Monday, June 09, 2014

The   Deliberate Agrarian writes a few days ago in an essay commenting on the saying "Freedom isn't free":

If our military, under the direction of whoever directs them (ostensibly, the President), were defending the personal freedoms of Americans, through various military actions all over the world, especially in recent years, then why am I less free that I’ve ever been?
 I find myself asking the same question.

Oremus pro invicem!

Friday, June 06, 2014

With 1/2 my siblings

As mentioned a few posts ago, we had a great time over here on my 50th celebration. Amazingly 6 of us (out of 12) were able to be here. It was great to see so many friends and family. Here's the group shot of us siblings.
I am so blessed to have such family and friends.
It struck me that this picture has some Catholic features: We have a picture of the Sacred Heart, a Crucifix, the Angelus, an icon of St. Stanislaus Koska, a nun, a beer, and (in the background) a baby!

Oremus pro invicem!

Thursday, June 05, 2014

Planting and Marriage (?)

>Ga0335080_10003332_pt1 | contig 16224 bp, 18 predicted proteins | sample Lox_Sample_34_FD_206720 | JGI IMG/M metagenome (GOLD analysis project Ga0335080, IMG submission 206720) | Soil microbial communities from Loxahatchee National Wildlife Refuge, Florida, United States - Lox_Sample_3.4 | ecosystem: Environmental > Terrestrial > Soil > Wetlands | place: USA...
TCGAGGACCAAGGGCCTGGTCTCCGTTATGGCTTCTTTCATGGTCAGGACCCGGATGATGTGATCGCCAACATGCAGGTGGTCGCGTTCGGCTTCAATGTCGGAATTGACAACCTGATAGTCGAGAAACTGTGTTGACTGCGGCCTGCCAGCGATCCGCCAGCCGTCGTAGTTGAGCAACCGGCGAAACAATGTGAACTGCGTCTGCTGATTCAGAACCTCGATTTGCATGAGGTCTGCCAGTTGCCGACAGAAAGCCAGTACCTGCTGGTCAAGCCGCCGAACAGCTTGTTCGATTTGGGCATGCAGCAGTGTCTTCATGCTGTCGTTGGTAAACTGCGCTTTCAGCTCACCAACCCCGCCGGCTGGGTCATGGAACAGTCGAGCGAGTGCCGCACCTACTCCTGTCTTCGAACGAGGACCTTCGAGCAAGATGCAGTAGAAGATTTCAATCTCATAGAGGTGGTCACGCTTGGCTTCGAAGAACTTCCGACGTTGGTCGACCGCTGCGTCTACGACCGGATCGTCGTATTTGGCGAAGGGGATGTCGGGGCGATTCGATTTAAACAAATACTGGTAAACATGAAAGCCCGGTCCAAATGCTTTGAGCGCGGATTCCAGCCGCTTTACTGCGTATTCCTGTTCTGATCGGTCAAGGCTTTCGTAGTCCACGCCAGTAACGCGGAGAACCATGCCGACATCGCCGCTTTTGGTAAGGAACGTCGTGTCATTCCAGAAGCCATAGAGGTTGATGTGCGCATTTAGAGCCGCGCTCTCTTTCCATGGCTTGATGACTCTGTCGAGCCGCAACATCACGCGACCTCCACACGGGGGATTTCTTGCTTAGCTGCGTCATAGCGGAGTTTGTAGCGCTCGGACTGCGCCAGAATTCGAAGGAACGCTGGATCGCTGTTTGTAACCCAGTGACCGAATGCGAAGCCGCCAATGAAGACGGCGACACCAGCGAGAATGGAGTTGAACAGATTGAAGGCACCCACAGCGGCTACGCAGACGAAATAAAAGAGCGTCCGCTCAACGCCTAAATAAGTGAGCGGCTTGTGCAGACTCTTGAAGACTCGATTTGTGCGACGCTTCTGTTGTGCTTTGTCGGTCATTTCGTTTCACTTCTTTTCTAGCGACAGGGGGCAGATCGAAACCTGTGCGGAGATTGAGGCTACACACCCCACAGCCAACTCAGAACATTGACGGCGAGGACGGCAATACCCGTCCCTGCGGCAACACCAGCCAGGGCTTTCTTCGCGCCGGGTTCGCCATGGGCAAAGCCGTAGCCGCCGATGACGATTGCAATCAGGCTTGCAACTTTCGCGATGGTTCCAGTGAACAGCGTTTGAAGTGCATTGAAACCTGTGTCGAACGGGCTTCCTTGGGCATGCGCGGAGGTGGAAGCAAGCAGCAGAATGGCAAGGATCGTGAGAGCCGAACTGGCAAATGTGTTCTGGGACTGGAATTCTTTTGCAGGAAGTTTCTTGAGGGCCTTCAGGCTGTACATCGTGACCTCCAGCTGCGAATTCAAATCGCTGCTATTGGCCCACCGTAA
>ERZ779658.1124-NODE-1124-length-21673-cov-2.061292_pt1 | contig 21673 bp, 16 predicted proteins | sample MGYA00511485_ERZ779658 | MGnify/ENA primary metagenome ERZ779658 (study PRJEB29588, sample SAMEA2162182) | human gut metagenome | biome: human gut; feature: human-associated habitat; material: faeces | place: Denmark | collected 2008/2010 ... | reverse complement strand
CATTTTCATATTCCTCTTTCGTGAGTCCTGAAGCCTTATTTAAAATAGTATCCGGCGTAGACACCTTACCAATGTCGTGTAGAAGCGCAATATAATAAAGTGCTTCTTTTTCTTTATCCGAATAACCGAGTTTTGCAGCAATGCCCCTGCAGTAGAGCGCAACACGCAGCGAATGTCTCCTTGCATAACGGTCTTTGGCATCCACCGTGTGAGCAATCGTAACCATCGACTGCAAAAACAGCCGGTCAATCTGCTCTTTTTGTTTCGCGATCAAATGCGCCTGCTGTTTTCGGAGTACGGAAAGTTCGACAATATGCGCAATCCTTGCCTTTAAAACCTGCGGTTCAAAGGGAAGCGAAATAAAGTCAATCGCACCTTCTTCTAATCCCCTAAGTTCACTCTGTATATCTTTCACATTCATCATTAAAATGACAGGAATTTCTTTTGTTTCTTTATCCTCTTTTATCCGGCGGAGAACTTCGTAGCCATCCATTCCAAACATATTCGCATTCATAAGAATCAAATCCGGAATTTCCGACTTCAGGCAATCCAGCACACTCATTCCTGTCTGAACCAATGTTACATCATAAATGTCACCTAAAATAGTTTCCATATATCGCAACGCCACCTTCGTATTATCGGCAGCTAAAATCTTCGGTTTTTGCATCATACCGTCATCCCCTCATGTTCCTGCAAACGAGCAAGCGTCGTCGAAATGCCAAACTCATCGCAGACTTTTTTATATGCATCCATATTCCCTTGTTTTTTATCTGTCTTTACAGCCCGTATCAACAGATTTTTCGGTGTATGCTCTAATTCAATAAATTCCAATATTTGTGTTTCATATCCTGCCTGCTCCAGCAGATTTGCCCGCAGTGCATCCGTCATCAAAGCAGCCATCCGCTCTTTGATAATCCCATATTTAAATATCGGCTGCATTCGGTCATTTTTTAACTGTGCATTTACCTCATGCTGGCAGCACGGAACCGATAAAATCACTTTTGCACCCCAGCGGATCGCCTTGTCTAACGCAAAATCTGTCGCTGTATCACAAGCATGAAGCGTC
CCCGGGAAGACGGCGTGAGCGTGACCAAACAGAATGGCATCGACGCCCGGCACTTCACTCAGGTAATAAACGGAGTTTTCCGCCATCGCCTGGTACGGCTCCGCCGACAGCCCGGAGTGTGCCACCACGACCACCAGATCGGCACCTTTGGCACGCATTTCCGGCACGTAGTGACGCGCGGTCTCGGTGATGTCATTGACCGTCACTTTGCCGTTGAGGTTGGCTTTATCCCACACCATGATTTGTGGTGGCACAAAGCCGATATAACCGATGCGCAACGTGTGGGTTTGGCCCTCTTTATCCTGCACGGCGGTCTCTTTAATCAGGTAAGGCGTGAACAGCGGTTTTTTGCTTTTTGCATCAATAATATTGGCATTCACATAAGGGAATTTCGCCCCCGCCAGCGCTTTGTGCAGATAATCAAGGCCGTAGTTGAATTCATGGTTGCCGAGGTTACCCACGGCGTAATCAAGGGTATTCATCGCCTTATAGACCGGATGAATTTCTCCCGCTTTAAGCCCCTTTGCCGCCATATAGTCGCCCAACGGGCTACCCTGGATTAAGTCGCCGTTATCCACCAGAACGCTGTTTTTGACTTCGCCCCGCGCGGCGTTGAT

Finished planting the sweet sorghum today. Working on keeping the acre of peanuts hoed.
My zucchini plants are big and beautiful-but no flowers. Can't figure that one out. The ground is rich, but no livestock has been on it for a year.
Good to have the boys home from college for the summer even if we don't see them much because of their jobs. We joke that they seem like they lost some smarts in the past year-but in reality I am impressed by their confidence and knowledge. (Thanks Wyoming Catholic & College of St. Mary Magdalen - NH).

Recently I finished reading (again) Dietrich Von Hildebrand's book on marriage (Marriage - the mystery of Faithful Love [Sophia Institute Press]). One of the theses: the primary end of marriage is procreation, but the primary meaning of is love.
Some consequences to this; one of which, interestingly enough, (this book originally published in 1929 in Germany) gives a concise but powerful reason for one to understand why homosexual marriage is impossible. Here's some excerpts from this section (Note, it is not all about sex and biology, but more about the spirit):
The special character of conjugal love is, furthermore, marked by the fact that this love can only come into being, between men and women and not between persons of the same sex, as is the case with friendship, parental love, or filial love.
It would be quite wrong, however, to reduce this characteristic to the sexual sphere and to say that conjugal love is just friendship plus sexual relations, presupposing a difference of sex. It would be incredibly superficial to consider as a mere biological difference the distinction between man and woman, which really shows us two complementary types of the spiritual person of the human species.